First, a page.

I get the fuss about truffles… the ‘black diamonds’ of France… I declare to you all, with hand over heart, that I am a serious truffle lover. I can eat them for breakfast… Imagine… a big chunky slab of sourdough with lashings of creamy French butter, generous shavings of truffle and a sprinkle of salt. I can eat them for lunch… Picture… fresh tagliatelle, a pouring of thick cream, a dash of olive oil and copious amounts of finely sliced truffle all finished with a hearty twist of black pepper and a good pinch of sea salt… I can eat them for dinner… Can your taste buds conjure up succulent roast chicken atop a bed of truffle mash? I could go on…
Truffles are both an extravagance and an acquired taste. They are earthy, pungent, almost sensual with an aroma that is one-of-a-kind… Truffles are rare and celebratory… Truffles are a food to savour and to linger over; a food to revere. Truffles are big business.
Every Saturday from late November through March black truffles are sold in the small village of Richerenches in the Vaucluse. We went with intent… We went in search of the ‘black diamond’… and most fortunately for us we went with a friend who could navigate and negotiate the cloak and dagger transaction necessary to acquire les truffes… It appeared all so complicated for a novice like me… There were the official sellers, with licenses, who were happy to sell to the public and then there were the wholesalers who sell only to restaurants and those in the trade. Into this mix add the rogue farmers who were happy to sell to anyone for the right price.. despite their lack of papers… And this all takes place in a tiny village under the watchful eyes of the gendarmes… Who should we buy from?
This is what happened:
Our friend staked out the market in the name of research. He did a casual lap of the main street where the ‘legal’ vendors had established their stalls and then, very discretely, he investigated a side street where the ‘wholesalers’ had set up shop. ‘Shops’ in this case meant parked cars, one after the other, with their trunks open. Professional scales, sacks of truffles and large steel cash boxes made up the car boot inventory. Crowded with purposeful French men, their moustaches and animated expressions in place, he blended in.
He talked the good talk as he meandered… the kind of French eloquence you need to negotiate a transaction of such delicacy. His small talking chat with the locals had purpose… He established the market price for truffles per kilo… In this script local knowledge meant everything… Inflated prices, poor quality and inaccurate weighing are a trap for young players.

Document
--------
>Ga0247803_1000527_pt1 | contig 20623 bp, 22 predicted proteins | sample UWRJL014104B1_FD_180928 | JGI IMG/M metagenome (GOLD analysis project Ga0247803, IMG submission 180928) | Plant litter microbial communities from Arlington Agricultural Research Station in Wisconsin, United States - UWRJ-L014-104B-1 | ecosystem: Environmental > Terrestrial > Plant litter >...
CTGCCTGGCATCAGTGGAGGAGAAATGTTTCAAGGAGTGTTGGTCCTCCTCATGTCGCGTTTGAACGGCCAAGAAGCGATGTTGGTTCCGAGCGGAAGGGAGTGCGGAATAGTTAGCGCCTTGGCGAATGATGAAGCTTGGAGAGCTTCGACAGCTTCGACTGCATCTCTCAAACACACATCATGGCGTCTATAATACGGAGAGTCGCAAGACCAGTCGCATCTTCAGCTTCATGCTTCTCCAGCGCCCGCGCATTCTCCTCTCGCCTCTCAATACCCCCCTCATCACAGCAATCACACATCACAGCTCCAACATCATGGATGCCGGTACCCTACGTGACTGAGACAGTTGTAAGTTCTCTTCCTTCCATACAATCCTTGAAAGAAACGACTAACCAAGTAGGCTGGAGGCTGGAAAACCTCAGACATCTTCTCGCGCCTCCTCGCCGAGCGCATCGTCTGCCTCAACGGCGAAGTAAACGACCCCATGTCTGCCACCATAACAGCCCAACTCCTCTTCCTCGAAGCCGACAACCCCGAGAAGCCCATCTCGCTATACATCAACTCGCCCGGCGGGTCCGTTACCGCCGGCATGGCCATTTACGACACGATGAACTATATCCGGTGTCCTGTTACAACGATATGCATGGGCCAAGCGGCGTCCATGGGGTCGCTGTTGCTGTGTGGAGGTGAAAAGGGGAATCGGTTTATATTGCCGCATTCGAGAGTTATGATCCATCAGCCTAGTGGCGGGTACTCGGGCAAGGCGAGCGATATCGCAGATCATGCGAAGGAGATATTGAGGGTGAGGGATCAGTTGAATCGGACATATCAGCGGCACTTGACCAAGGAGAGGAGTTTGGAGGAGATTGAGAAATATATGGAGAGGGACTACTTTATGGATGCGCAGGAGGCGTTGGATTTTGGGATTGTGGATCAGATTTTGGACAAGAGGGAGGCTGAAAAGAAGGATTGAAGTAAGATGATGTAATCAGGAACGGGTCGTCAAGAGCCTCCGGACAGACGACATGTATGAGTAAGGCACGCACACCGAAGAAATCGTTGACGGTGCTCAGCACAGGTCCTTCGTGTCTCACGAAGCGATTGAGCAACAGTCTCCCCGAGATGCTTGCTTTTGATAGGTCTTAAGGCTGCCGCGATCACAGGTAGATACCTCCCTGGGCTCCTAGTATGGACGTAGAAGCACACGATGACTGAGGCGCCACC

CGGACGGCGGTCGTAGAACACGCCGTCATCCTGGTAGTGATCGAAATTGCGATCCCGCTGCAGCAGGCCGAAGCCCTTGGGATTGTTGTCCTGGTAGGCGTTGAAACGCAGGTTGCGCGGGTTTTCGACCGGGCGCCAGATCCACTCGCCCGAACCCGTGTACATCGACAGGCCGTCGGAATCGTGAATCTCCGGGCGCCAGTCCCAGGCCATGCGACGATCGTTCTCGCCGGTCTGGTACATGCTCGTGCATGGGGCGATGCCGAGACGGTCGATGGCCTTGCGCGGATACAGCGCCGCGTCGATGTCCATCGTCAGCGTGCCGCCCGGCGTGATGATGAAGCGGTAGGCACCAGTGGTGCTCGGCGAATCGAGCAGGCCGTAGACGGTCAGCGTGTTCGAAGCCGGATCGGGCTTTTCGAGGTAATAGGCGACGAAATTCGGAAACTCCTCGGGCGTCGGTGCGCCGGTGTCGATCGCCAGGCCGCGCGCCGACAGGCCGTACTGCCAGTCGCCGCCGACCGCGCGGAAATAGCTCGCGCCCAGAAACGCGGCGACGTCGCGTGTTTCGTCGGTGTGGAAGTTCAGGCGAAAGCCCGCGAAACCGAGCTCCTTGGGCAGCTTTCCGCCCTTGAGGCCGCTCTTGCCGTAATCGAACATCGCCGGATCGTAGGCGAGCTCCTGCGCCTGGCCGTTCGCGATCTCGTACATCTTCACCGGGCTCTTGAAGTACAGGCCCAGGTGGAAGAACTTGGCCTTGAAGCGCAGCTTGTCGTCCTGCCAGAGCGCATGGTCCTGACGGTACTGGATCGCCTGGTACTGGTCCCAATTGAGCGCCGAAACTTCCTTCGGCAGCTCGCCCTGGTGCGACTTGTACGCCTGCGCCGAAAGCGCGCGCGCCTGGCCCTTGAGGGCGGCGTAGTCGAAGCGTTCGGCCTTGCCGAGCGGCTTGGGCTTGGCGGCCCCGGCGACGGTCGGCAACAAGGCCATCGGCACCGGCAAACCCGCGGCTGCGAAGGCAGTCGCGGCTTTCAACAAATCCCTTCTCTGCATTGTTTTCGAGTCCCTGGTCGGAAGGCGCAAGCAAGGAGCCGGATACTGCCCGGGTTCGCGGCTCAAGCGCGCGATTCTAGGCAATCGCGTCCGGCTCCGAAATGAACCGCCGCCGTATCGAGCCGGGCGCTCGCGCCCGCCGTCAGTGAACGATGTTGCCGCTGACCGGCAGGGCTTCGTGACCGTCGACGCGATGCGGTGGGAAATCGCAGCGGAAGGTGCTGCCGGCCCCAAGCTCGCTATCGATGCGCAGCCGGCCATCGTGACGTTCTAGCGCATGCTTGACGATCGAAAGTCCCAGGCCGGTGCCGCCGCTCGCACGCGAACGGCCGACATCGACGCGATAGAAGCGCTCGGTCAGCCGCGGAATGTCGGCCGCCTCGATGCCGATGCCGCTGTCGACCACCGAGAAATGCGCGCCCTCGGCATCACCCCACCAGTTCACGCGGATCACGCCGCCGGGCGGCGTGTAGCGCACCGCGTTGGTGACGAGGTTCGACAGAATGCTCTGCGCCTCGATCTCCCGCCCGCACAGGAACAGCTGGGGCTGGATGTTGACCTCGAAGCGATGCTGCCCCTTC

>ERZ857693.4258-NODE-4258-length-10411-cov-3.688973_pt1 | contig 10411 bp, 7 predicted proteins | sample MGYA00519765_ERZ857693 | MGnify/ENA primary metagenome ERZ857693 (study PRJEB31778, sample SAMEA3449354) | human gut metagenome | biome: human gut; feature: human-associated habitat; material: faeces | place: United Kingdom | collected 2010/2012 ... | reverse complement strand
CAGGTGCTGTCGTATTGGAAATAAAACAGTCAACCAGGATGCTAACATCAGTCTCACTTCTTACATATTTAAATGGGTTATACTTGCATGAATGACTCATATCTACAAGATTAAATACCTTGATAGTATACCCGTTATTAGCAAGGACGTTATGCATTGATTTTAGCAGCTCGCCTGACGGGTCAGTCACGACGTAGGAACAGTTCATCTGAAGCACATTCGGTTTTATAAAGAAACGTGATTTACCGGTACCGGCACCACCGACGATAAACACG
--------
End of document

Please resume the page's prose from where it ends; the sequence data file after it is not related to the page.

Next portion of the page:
He played his hand and chose a car with what appeared to be a high turnover. (There was no such thing as an easy buy from a certified seller in the main street… not when all the action was taking place in the ‘car park’.) He waited patiently for his turn. Each buyer ahead of him was involved in a lengthy debate… A discussion concerning quality and price can never be rushed in France… and then there was the question of weight… The truffles were weighed several times in order for both parties to be d’accord… As he waited a fellow sidled up and tapped him on the arm… The conversation went something like this…
“Are you buying?” the man whispered softly.
“Perhaps,” our friend replied.
“I have some very excellent truffles here in my bag,” he murmured.
“I found them yesterday afternoon in the forest so they are supremely fresh,” the man said with a satisfying smile.
“Do not be mistaken, they are not farmed truffles; these beauties are of exceptional quality. The truffles are exquisite, they are sauvage,” he said with a very authoritative tone.
(The superlatives are not of my creation… a Frenchman when talking of his truffle is very passionate…)
He gently lifted his prize out of the canvas bag for our friend to inspect… It was everything a truffle should be… heady in scent, of good shape and firm to the touch… They talked some more and then both of them nodded their heads. As I watched this guarded performance I was surprised to see them walk away in separate directions, presuming that the deliberations had fallen down. I was fooled… They had struck a deal, of quantity and price, but in order for the financials to occur this particular vendor wanted to be clear from view of the car park for the ‘completion’. He had broken the chain of command and sold his ‘black diamonds’ directly to our friend… a mere passerby, a non-restauranteur… someone not in ‘the club’. Lucky for us… The truffles we acquired were excellent, our friend did us proud.
One little piece of trivia for you… The gendarmes patrolling the market are not there to chastise those who don’t have truffle licenses, as I thought… but rather to prevent any crime that may occur in the village. Truffle stealing you think… No… Cash stealing… According to local rumour more than 800,000 euros changes hands every two hours… ‘Black diamonds’ most certainly…. xv